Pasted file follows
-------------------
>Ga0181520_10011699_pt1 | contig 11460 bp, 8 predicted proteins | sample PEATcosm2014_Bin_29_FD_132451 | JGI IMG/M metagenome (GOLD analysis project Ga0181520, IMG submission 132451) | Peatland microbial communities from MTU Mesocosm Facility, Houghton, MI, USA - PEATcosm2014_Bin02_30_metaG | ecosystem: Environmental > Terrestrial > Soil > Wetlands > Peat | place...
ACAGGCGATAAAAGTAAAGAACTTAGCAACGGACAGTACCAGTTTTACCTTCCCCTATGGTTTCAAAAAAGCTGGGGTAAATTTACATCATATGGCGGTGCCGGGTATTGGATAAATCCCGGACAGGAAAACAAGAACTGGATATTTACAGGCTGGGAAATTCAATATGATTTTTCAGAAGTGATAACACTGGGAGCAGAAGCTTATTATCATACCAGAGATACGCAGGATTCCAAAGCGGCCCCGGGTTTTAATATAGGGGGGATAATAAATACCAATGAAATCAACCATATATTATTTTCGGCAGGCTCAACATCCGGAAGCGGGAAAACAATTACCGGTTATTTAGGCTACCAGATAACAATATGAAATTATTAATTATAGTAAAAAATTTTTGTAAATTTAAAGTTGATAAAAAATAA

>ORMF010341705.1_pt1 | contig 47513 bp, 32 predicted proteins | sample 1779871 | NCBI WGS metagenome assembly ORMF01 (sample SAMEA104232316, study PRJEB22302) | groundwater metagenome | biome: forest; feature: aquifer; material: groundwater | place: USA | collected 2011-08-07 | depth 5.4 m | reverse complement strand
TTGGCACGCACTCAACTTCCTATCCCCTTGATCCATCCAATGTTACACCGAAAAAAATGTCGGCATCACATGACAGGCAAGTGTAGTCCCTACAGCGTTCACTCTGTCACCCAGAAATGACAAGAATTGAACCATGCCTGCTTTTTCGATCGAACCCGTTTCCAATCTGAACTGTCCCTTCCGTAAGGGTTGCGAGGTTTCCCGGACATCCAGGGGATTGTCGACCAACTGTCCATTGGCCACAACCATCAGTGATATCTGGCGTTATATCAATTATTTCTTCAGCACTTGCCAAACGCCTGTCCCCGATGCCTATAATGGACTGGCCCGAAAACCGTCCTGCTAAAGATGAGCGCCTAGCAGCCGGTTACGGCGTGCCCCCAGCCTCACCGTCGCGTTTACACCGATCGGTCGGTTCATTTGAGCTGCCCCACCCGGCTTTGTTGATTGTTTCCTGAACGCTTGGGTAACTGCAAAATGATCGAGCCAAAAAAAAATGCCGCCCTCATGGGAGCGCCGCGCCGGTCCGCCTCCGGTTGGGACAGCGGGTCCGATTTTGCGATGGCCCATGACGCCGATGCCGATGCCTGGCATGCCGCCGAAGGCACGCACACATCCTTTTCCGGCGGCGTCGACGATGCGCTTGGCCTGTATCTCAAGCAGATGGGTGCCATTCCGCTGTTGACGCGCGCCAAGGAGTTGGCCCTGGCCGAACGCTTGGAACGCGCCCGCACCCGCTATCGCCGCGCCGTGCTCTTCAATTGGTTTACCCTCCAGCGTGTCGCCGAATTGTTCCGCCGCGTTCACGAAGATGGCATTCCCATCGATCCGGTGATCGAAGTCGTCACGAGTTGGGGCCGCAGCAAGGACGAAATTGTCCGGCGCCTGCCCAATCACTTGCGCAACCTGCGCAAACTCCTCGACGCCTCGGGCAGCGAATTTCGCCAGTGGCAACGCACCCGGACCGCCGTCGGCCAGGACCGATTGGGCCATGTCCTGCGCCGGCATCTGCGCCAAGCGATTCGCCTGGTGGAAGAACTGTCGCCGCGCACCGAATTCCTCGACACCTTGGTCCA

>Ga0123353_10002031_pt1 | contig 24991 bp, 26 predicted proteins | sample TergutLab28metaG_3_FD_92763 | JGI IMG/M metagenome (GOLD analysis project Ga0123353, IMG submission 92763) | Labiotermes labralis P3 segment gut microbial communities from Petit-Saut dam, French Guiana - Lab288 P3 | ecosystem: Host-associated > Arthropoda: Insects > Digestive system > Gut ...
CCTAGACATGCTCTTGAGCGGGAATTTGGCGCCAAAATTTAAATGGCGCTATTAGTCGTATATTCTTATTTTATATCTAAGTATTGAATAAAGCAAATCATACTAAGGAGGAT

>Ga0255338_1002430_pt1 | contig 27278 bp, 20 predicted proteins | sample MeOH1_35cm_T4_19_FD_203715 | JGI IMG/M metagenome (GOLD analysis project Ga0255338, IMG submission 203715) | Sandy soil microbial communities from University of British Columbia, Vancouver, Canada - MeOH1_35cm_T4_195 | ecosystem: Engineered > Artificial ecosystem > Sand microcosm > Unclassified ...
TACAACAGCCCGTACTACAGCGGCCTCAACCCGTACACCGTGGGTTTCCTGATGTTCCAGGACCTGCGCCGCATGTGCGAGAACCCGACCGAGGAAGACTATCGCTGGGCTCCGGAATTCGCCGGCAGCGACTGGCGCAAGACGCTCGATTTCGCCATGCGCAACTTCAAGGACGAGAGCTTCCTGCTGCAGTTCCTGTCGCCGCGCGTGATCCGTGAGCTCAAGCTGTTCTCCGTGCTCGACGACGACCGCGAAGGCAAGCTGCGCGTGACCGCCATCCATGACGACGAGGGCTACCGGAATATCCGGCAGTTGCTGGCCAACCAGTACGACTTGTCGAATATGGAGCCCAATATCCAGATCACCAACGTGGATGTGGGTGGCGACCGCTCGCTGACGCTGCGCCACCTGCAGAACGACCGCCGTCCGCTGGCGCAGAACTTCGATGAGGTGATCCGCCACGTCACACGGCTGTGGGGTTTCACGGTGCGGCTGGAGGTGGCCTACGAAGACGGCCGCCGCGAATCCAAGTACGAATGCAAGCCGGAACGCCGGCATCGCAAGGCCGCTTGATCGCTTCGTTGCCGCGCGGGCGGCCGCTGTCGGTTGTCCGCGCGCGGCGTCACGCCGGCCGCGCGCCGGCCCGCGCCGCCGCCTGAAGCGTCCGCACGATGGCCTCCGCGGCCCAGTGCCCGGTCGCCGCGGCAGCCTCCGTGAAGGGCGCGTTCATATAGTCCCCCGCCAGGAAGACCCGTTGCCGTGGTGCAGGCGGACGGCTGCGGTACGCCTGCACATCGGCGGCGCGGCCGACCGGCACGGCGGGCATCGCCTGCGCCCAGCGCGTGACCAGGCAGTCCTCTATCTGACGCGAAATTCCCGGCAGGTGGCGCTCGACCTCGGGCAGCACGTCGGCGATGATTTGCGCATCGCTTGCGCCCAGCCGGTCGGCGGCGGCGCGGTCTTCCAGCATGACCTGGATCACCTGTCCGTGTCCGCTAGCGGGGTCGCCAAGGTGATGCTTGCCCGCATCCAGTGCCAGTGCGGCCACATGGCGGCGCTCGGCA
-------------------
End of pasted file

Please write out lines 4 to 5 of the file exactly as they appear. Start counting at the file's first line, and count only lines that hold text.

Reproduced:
TTGGCACGCACTCAACTTCCTATCCCCTTGATCCATCCAATGTTACACCGAAAAAAATGTCGGCATCACATGACAGGCAAGTGTAGTCCCTACAGCGTTCACTCTGTCACCCAGAAATGACAAGAATTGAACCATGCCTGCTTTTTCGATCGAACCCGTTTCCAATCTGAACTGTCCCTTCCGTAAGGGTTGCGAGGTTTCCCGGACATCCAGGGGATTGTCGACCAACTGTCCATTGGCCACAACCATCAGTGATATCTGGCGTTATATCAATTATTTCTTCAGCACTTGCCAAACGCCTGTCCCCGATGCCTATAATGGACTGGCCCGAAAACCGTCCTGCTAAAGATGAGCGCCTAGCAGCCGGTTACGGCGTGCCCCCAGCCTCACCGTCGCGTTTACACCGATCGGTCGGTTCATTTGAGCTGCCCCACCCGGCTTTGTTGATTGTTTCCTGAACGCTTGGGTAACTGCAAAATGATCGAGCCAAAAAAAAATGCCGCCCTCATGGGAGCGCCGCGCCGGTCCGCCTCCGGTTGGGACAGCGGGTCCGATTTTGCGATGGCCCATGACGCCGATGCCGATGCCTGGCATGCCGCCGAAGGCACGCACACATCCTTTTCCGGCGGCGTCGACGATGCGCTTGGCCTGTATCTCAAGCAGATGGGTGCCATTCCGCTGTTGACGCGCGCCAAGGAGTTGGCCCTGGCCGAACGCTTGGAACGCGCCCGCACCCGCTATCGCCGCGCCGTGCTCTTCAATTGGTTTACCCTCCAGCGTGTCGCCGAATTGTTCCGCCGCGTTCACGAAGATGGCATTCCCATCGATCCGGTGATCGAAGTCGTCACGAGTTGGGGCCGCAGCAAGGACGAAATTGTCCGGCGCCTGCCCAATCACTTGCGCAACCTGCGCAAACTCCTCGACGCCTCGGGCAGCGAATTTCGCCAGTGGCAACGCACCCGGACCGCCGTCGGCCAGGACCGATTGGGCCATGTCCTGCGCCGGCATCTGCGCCAAGCGATTCGCCTGGTGGAAGAACTGTCGCCGCGCACCGAATTCCTCGACACCTTGGTCCA

>Ga0123353_10002031_pt1 | contig 24991 bp, 26 predicted proteins | sample TergutLab28metaG_3_FD_92763 | JGI IMG/M metagenome (GOLD analysis project Ga0123353, IMG submission 92763) | Labiotermes labralis P3 segment gut microbial communities from Petit-Saut dam, French Guiana - Lab288 P3 | ecosystem: Host-associated > Arthropoda: Insects > Digestive system > Gut ...